Various attempts to dismantle Lebanon’s heavily criticized domestic worker sponsorship program have failed over the years, and now, new research shows that some in Lebanon benefit financially from the system, leaving little impetus for a corrupt ruling elite to abolish it.
Migrant domestic workers hold placards and chant slogans during a parade to support the rights of migrant domestic workers, on May Day in downtown Beirut, Lebanon May 1, 2016. (Reuters)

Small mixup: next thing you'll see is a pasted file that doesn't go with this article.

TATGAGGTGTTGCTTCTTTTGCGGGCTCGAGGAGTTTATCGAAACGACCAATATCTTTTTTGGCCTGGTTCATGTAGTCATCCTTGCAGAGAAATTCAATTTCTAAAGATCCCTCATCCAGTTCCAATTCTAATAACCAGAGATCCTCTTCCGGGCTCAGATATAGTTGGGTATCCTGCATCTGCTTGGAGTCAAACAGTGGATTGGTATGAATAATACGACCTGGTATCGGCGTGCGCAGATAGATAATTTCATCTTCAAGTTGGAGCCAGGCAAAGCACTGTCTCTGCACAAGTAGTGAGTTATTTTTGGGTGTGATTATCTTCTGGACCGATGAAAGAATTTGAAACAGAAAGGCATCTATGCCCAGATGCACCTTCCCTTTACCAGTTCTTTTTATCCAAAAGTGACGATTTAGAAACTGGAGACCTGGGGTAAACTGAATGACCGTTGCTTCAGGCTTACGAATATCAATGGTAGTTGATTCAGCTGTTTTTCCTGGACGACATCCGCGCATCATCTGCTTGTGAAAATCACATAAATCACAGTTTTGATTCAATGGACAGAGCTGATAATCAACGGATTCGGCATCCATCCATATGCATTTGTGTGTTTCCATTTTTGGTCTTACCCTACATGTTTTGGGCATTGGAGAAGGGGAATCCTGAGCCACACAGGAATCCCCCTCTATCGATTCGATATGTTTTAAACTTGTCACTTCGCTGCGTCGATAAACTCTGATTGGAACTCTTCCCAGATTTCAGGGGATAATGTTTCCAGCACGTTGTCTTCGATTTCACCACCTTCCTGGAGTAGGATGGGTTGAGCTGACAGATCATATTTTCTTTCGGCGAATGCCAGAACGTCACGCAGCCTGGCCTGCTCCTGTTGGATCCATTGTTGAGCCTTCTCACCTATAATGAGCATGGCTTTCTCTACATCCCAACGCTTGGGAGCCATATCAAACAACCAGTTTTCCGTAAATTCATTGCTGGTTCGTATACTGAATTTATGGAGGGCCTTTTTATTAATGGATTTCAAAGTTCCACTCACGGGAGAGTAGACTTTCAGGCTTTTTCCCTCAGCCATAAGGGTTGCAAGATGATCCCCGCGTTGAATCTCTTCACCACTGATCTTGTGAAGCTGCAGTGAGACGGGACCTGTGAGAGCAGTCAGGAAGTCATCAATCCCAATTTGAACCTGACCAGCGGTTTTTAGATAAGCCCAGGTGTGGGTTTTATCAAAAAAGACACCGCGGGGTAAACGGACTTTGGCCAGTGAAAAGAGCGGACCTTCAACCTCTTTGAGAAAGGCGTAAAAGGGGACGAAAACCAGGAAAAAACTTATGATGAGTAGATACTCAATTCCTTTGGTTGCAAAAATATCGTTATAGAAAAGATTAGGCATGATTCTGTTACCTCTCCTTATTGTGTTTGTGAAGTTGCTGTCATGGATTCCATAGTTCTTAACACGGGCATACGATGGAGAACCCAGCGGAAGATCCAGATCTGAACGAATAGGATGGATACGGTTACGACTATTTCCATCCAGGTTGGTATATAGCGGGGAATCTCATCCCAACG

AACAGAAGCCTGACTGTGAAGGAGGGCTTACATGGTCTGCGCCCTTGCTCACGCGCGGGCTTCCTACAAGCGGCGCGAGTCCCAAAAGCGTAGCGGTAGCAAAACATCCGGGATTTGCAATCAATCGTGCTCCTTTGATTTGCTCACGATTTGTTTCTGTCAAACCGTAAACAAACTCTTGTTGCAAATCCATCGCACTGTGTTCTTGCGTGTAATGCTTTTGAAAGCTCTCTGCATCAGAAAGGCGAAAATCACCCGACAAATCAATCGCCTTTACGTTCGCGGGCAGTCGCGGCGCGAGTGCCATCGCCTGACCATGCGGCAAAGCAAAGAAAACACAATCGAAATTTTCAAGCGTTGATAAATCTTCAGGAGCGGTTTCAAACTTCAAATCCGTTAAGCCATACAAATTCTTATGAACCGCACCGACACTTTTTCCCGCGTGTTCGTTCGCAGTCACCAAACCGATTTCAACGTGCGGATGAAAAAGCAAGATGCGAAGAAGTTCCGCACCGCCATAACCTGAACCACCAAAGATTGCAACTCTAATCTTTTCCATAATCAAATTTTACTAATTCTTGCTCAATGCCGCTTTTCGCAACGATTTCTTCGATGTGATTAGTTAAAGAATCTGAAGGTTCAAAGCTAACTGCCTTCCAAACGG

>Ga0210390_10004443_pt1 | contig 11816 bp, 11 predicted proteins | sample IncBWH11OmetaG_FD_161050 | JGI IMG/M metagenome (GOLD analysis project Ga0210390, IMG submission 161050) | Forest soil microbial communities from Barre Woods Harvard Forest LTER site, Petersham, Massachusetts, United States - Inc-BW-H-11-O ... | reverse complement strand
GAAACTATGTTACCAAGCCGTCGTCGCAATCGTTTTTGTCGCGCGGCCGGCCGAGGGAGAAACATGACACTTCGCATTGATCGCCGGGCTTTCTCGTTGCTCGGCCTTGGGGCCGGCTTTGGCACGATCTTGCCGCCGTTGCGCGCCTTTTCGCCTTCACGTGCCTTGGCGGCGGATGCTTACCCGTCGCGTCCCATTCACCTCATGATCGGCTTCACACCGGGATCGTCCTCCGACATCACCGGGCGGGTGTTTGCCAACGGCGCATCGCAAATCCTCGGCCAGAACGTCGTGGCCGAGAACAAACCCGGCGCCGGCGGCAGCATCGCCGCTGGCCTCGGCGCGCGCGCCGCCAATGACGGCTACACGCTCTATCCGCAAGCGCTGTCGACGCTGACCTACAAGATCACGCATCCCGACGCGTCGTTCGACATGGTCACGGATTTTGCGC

Migrant domestic workers dance during a rally to mark International Domestic Workers Day, in Beirut, Lebanon, Sunday, June 24, 2018. The protesters are demanding that the Kafala, or sponsorship law, be abolished, and called for better treatment. The Kafala system ties workers to their employers whose consent is needed for renewal of residency permits, changing jobs or for workers to return home. (File photo: AP)
Low wages become smaller
Ethiopian domestic workers wearing masks stand with their belongings in front of the Ethiopian consulate in Hazmiyeh, Lebanon, June 8, 2020. (Reuters)